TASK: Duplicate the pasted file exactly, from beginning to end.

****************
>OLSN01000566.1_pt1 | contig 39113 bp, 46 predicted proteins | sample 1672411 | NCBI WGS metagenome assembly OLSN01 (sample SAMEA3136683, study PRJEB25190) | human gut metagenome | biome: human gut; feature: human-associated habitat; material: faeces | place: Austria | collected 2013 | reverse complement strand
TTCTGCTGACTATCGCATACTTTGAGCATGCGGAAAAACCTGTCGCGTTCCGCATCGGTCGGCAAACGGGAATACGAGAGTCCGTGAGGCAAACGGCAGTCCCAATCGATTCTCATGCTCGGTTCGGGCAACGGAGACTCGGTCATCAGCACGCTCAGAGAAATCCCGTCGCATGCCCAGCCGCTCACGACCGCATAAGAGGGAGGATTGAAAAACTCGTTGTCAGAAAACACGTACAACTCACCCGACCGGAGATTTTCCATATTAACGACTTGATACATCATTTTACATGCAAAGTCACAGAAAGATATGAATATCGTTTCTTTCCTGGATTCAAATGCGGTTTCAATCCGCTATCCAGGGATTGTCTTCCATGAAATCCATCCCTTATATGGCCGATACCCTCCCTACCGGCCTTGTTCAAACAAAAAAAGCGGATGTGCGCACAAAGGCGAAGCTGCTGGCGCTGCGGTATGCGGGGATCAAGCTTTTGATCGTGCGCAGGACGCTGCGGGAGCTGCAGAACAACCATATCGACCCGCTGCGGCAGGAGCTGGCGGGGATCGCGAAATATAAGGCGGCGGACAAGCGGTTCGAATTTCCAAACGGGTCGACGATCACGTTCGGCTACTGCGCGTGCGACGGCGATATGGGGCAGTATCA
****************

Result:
>OLSN01000566.1_pt1 | contig 39113 bp, 46 predicted proteins | sample 1672411 | NCBI WGS metagenome assembly OLSN01 (sample SAMEA3136683, study PRJEB25190) | human gut metagenome | biome: human gut; feature: human-associated habitat; material: faeces | place: Austria | collected 2013 | reverse complement strand
TTCTGCTGACTATCGCATACTTTGAGCATGCGGAAAAACCTGTCGCGTTCCGCATCGGTCGGCAAACGGGAATACGAGAGTCCGTGAGGCAAACGGCAGTCCCAATCGATTCTCATGCTCGGTTCGGGCAACGGAGACTCGGTCATCAGCACGCTCAGAGAAATCCCGTCGCATGCCCAGCCGCTCACGACCGCATAAGAGGGAGGATTGAAAAACTCGTTGTCAGAAAACACGTACAACTCACCCGACCGGAGATTTTCCATATTAACGACTTGATACATCATTTTACATGCAAAGTCACAGAAAGATATGAATATCGTTTCTTTCCTGGATTCAAATGCGGTTTCAATCCGCTATCCAGGGATTGTCTTCCATGAAATCCATCCCTTATATGGCCGATACCCTCCCTACCGGCCTTGTTCAAACAAAAAAAGCGGATGTGCGCACAAAGGCGAAGCTGCTGGCGCTGCGGTATGCGGGGATCAAGCTTTTGATCGTGCGCAGGACGCTGCGGGAGCTGCAGAACAACCATATCGACCCGCTGCGGCAGGAGCTGGCGGGGATCGCGAAATATAAGGCGGCGGACAAGCGGTTCGAATTTCCAAACGGGTCGACGATCACGTTCGGCTACTGCGCGTGCGACGGCGATATGGGGCAGTATCA